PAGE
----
When you need to turns larger sheets of metal into smaller, more complicated metal parts, a process known as MIM (metal injection molding) can do so in high volumes. Metal injection molding is used across many different industries and has some similarities to the injection molding of plastics.
MIM utilizes machines that will be very familiar to anyone who has ever done plastic injection molding. To begin with, plastic binding materials are mixed with metal powders. As the material is put through the injection machine, it creates what is known as a “green part” — that is, a part where the metal and the plastic binders are still both part of it. After that, a special solvent is applied that interacts with certain thermal processes to remove the plastic binders. After that, high heat is applied to bind the remaining metal material together. You must be careful that the heat is high enough to perform this part of the process but not so high that the metal will melt. Generally, the metal powder used in metal injection molding is a blend that includes special additives and polymer to help push the process along.
Machines used for traditional plastic injection molding are often used in the creation of green parts. It’s the added polymers that actually allow the metal to go through the injection molding process by acting as a binding agent. A highly specific thermal profile is then used to cleanse the green parts of those binders. And finally, high temperature is applied in a process called sintering, which results in the metal part contracting to its final size and form. There’s an endless variety of alloys and other materials that can be used throughout this process.
Part of the reason that metal injection molding is a preferred process is that the parts it produces are often very tiny and especially complex. That means that creating these metal parts through other, more traditional manufacturing methods can be prohibitively expensive. Metal injection molding can create metal parts regardless of how small or complex they get. It scales and offers flexibility in ways that are not available elsewhere.
Metal injection molding brings together two of the best methods of material forming: plastic molding and powder metallurgy. The end result is metal parts in the shapes you need that are as strong or more so than wrought steel.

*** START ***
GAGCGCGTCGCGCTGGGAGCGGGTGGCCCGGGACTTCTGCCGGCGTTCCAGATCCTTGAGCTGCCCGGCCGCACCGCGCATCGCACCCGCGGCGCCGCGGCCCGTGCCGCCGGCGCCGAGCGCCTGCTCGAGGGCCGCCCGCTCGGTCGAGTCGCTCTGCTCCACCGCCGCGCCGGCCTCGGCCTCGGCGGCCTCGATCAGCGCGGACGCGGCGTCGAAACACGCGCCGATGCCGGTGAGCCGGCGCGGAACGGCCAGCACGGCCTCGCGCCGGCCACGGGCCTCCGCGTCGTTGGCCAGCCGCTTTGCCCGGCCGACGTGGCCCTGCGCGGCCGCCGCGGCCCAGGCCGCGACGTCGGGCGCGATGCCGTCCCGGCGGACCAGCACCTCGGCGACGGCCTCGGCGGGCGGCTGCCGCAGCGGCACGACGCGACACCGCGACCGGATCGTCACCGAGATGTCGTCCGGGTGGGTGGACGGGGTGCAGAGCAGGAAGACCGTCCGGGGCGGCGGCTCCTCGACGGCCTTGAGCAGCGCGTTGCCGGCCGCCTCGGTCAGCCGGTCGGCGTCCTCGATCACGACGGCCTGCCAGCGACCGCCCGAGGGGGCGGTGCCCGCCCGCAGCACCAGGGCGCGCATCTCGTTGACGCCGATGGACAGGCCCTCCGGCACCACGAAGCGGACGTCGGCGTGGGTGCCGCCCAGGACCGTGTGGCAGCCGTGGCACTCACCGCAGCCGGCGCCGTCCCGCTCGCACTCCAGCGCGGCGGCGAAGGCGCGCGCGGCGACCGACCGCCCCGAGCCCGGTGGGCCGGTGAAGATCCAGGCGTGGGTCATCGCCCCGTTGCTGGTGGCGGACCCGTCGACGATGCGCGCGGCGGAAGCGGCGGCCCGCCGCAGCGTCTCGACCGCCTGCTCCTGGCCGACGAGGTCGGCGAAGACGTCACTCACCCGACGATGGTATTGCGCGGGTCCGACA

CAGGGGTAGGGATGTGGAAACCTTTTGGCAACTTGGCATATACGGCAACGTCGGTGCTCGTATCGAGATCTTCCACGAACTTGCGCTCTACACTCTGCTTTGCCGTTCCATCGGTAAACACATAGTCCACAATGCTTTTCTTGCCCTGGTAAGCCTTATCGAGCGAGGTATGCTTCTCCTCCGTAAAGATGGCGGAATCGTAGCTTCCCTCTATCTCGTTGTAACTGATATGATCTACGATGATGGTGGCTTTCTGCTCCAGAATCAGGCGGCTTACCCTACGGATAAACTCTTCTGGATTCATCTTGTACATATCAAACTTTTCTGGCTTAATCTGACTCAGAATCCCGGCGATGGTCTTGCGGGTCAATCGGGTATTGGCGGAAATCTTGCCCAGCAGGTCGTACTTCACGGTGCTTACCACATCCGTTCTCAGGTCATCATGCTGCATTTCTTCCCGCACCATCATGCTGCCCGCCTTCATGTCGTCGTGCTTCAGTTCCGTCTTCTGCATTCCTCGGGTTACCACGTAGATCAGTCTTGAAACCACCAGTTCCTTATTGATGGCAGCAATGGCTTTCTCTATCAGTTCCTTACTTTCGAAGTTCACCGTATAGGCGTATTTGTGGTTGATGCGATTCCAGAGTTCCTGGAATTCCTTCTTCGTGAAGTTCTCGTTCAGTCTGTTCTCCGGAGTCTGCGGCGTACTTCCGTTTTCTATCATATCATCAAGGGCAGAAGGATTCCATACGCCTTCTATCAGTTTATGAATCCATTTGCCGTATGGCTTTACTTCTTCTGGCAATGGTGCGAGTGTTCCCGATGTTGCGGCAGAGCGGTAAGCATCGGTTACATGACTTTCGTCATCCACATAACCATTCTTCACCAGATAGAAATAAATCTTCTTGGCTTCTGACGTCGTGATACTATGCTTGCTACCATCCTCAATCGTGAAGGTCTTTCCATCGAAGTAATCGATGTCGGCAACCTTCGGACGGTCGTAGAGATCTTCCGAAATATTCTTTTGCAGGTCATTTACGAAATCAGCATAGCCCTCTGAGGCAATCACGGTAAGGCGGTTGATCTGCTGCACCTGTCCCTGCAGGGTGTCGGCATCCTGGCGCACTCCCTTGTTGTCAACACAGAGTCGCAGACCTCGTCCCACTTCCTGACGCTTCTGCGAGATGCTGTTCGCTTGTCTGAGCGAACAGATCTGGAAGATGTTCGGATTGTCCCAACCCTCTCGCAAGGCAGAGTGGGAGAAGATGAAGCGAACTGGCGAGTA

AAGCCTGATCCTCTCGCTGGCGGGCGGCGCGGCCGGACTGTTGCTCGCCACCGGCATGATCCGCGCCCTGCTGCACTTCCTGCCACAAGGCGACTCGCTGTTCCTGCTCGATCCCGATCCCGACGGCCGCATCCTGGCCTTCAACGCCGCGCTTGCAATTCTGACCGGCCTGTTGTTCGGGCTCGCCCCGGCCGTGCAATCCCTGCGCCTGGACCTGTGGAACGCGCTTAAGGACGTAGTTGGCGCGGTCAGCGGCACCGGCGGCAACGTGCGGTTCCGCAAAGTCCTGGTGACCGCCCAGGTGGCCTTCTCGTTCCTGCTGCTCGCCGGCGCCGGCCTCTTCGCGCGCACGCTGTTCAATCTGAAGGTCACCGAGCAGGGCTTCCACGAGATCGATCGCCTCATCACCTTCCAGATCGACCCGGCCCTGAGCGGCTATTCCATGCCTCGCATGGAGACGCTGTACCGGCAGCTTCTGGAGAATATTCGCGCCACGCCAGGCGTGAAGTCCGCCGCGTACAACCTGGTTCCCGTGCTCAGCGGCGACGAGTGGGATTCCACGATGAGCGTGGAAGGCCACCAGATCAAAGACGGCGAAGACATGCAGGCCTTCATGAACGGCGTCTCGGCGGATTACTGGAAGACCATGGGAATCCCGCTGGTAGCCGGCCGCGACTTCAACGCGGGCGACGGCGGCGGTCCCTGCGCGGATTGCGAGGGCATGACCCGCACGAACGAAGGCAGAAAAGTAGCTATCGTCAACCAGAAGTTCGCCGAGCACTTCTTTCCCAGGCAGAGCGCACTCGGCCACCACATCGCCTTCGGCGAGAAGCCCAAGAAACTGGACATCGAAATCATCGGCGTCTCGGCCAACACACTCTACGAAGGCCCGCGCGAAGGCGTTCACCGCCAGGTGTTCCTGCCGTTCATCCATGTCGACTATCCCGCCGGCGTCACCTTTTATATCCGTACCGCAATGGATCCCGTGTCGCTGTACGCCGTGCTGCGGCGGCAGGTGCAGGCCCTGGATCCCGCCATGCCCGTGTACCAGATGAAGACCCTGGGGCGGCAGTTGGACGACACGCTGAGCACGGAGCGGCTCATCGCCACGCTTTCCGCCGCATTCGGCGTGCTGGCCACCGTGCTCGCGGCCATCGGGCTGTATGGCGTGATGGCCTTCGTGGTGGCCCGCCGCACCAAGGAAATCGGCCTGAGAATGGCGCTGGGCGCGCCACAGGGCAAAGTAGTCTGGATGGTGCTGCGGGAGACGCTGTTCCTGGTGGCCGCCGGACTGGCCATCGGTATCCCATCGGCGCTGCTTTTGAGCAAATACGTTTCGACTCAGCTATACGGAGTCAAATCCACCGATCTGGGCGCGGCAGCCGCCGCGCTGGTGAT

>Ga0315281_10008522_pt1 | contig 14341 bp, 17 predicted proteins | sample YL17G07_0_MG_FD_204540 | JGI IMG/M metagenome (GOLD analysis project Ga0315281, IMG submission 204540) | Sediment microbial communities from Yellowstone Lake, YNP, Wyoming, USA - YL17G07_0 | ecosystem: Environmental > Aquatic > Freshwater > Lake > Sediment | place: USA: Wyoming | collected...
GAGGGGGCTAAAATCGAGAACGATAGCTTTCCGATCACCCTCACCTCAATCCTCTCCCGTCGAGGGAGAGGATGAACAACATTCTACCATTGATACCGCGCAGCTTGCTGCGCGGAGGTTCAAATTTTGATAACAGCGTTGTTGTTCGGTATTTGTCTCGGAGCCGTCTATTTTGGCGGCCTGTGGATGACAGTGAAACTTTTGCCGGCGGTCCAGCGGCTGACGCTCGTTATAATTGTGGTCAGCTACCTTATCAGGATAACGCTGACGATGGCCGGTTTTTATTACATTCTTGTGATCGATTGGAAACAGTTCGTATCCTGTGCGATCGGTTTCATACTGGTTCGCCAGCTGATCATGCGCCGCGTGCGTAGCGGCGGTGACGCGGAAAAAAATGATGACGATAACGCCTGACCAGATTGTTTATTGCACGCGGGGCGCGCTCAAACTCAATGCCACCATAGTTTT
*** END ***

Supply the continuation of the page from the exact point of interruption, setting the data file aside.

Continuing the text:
8 Reasons To Consider Metal Injection Molding
1. Able to work with a huge array of different materials, including multiple materials mixed together
2. Able to form metal into extremely complicated shapes
3. Able to control how porous the final piece is and to allow for filtering and lubricating as desired
4. Can create multiple smaller parts that come together to form a larger, even more complex single part
5. Able to cut out extra processes that are needed with other ways of metal forming, including cutting the metal into shapes by way of machining
6. Can include surface finishing to a high degree of quality
7. Ability to use almost all material during the process, with as little as two to five percent waste
8. Extremely low cost compared to other mass production methods
Though metal injection molding is clearly a great choice in a lot of scenarios, there are some situations where it won’t work quite as well. If the parts being created are simple or only a small number of units are needed, MIM may be unnecessary. Likewise, purchasing the tools or molds to do metal injection molding may not be financially viable depending on the state of your business and its needs.
That said, metal injection molding has become the preferred method of creating many small, complex parts. MIM is used in the creation of many items that are a major part of modern life, from cell phones to automobiles.
Think about the hundreds of items in your house that have pieces of metal in them. Consider how each piece of those items was made, from the biggest to the tiniest. In all likelihood, metal injection molding was a major part of bringing these things to your life.